failed to simulate the buckling mode of the FE model. However, LS-DYNA is well
capable of running the transient dynamic analysis and the resultant plot is much closed to
the previous one. Figure 3 plot the crushing force, global deformation, and absorbed
energy of the deformed FE model, which are yielded by LS-DYNA. The plotted analysis
results correlate very well to the published results (Zhong, 1993).









ANSYS and LS-DYNA used for structural analysis 35













Through above analyses, it can be concluded that the ANSYS is a capable
FE-program for static or quasi-static analyses, while the LS-DYNA is specially designed
for transient dynamic analysis of highly nonlinear problems. Next section will thoroughly
discuss the principles used by both FE programs and reveal the reasons that caused
different performances of the ANSYS and LS-DYNA in solving static and dynamic
problems.
Figure 2 Deformed configurations



Note: ANSYS, LS-DYNA, from Zhong’s work (Zhong, 1993) (from top to bottom).









36 Y. Liu












Figure 3 Analysis results from LS-DYNA (a) displacements, (b) crushing forces, (c) absorbed
energies (see online version for colours)
0
20
40
60
80
100
120
140
160
0 0.002 0.004 0.006 0.008 0.01 0.012
Time (sec)
D
i
s
p
l
a
c
e
m
e
n
t

(
m
m
)

(a)
0
10
20
30
40
50
60
70
80
90
0 0.002 0.004 0.006 0.008 0.01 0.012
Time (sec)
F
o
r
c
e

(
k
N
)

(b)
0
1
2
3
4
5
6
7
0 0.002 0.004 0.006 0.008 0.01 0.012
Time (sec)
E
n
e
r
g
y

(
k
J
)

(c)









ANSYS and LS-DYNA used for structural analysis 37













4 Implicit and explicit solution procedures
As mentioned in the text, the primary differences between the ANSYS and the
LS-DYNA are different solution procedures and time integration methods they are using.
The ANSYS is an implicit solver which applies Newmark method whereas the
LS-DYNA is an explicit solver and employs central difference method. This section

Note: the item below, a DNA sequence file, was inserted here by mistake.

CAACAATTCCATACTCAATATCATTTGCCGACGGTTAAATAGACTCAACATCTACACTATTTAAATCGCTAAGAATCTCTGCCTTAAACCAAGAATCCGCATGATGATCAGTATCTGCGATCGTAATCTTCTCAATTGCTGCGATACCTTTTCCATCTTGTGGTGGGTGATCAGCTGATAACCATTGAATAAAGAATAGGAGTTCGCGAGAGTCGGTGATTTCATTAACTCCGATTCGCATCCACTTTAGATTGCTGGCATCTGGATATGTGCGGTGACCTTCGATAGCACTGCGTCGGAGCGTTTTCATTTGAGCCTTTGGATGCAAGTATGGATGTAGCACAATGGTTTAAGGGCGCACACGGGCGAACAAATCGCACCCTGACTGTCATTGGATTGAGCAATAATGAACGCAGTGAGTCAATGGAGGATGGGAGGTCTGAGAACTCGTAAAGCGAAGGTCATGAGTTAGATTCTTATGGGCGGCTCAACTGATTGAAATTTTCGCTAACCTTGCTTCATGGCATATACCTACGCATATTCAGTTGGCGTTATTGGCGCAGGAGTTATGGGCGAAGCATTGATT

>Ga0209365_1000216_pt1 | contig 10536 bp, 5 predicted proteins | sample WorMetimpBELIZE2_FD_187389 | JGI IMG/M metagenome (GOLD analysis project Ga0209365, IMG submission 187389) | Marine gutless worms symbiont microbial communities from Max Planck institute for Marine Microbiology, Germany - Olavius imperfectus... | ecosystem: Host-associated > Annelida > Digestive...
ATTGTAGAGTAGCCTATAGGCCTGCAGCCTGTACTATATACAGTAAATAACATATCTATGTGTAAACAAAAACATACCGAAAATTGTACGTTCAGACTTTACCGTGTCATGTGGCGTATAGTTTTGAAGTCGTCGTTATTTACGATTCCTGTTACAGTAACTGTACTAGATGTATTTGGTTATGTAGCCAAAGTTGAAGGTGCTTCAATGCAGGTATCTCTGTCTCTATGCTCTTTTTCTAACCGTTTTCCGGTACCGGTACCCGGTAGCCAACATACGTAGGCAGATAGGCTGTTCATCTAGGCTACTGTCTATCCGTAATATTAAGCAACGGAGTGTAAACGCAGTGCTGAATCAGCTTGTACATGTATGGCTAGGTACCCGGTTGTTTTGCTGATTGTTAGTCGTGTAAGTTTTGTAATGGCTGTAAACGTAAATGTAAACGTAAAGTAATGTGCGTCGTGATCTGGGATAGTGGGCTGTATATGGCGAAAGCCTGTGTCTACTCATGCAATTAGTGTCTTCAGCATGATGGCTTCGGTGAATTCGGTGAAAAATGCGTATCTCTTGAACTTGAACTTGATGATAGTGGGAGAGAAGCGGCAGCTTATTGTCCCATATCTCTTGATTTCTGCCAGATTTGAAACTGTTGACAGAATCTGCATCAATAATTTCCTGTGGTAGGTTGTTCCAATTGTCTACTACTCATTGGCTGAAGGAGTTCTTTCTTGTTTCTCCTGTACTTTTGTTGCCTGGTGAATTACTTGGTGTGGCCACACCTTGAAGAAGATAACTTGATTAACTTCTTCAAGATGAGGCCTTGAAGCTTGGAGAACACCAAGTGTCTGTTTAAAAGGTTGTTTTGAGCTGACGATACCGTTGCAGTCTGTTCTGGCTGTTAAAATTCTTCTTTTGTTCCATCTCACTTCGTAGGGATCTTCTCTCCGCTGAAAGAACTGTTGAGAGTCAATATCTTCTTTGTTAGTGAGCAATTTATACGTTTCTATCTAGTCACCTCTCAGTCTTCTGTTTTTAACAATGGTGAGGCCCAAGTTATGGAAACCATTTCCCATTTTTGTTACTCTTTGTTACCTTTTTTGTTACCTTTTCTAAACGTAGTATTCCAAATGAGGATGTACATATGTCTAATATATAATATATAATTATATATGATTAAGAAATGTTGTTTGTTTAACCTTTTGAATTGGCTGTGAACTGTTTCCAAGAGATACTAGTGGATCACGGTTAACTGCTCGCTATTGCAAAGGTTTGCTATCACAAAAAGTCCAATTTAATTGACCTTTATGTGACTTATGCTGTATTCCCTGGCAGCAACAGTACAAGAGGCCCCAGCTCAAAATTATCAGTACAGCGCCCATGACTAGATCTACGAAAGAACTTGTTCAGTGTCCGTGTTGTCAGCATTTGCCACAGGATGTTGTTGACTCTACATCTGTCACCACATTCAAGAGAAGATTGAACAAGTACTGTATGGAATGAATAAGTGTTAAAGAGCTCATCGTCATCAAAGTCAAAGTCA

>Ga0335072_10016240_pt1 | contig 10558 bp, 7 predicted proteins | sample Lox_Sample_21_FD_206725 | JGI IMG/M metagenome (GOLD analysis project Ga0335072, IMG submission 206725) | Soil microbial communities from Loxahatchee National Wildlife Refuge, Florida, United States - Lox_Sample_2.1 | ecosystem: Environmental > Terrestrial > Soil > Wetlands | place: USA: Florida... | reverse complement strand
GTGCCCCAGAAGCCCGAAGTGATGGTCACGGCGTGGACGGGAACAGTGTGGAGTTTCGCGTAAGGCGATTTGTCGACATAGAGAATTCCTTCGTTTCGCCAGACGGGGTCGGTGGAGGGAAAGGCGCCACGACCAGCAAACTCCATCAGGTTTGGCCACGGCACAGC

thoroughly demonstrates the different integration methods used by ANSYS and
LS-DYNA, and then continues to discuss and compare the attributes of both implicit and
explicit solution procedures.
4.1 Newmark method
For a governing equilibrium equation of a system of finite elements:
[ ] [ ] [ ] M U C U K U R
•• •
+ + = (1)
the Newmark integration scheme assumes that the state of displacement, velocity, and
acceleration at time t and t + Δt is:
1 1 [(1 ) ] i i i i U U U U t δ δ
• • •• ••
+ + = + − + Δ (2)
2
1
1
1
[( ) ]
2
i i i
i i
U U U t U U t α α
• •• ••
+
+
= + Δ + − + Δ (3)
where α and δ are parameters that can be determined to obtain integration accuracy and
stability, in the Newmark method α = 1/4 and δ = 1/2. In solving the displacement,
velocity, and acceleration at time t + Δt, the equilibrium equation (1) can be written as:
1 1
1 1
i i
i i
MU CU KU R
•• •
+ +
+ +
+ + = (4)
To solve (4), the acceleration 1 i U
••
+ is first solved from (3) in terms of the displacement
1 i U
••
+ and then substituted into (2). Thus, the acceleration 1 i U
••
+ and velocity 1 i U

+ are
solved, both in terms of the unknown displacement 1 i U + only. The solved 1 i U
••
+ and
1 i U

+ then are substituted into (4) to entirely solve the displacement 1 i U + . Afterwards,
1 i U
••
+ and 1 i U

+ then can be calculated based on the solved 1 i U + using (2) and (3).
4.2 Central difference method
In the central difference method, differently, it is assumed that:
( )
1 1
2
1
2 i
i i i
U U U U
t
••
− +
= − +
Δ
(5)









38 Y. Liu












1 1
1
( )
2
i
i i
U U U
t

+ −
= −
Δ
(6)
which include the states at time t, t + Δt, and t – Δt. For the governing equilibrium
equation at time t
i i i i
MU CU KU R
•• •
+ + = (7)
Substitutes (5) and (6) into (7) and we can have:
1 1
2 2 2
1 1 2 1 1
2 2
i i i i
M C U R K M U M C U
t t
t t t
+ −
⎛ ⎞ ⎛ ⎞ ⎛ ⎞
+ = − − − −
⎜ ⎟ ⎜ ⎟ ⎜ ⎟
Δ Δ
Δ Δ Δ ⎝ ⎠ ⎝ ⎠ ⎝ ⎠
(8)
From (8) it can be seen that 1 i U + (displacement at t + Δt) is determined by both i U
(displacement at t) and
1 i U −
(displacement at t – Δt). Therefore, before starting the
procedure, the displacement at time t = –1,
1 U −
, is determined using (5) and (6), where
i = 0.
2
0 0
1 0
2
t
U U t U U
• ••

Δ
= − Δ + (9)
After solving 1 U− , the states of motion 1 i U
••
+ , 1 i U

+ and 1 i U + then can be fully solved.
When comparing the two solution procedures, it can be found that the implicit
solution which uses the Newmark method requires matrix inversion in calculating
1 i U +
,
while the explicit central difference does not. So compared to the implicit integration
method, the explicit integration method can save more computational cost and can handle
a dynamic problem faster. However, unlike the implicit integration method, which is
unconditionally stable for large time steps, the explicit integration method is stable only if
the time step size is smaller than the critical time step size for the finite element system
being simulated. The un-damped critical time step size is 2/ω
n
(where ω
n
is the largest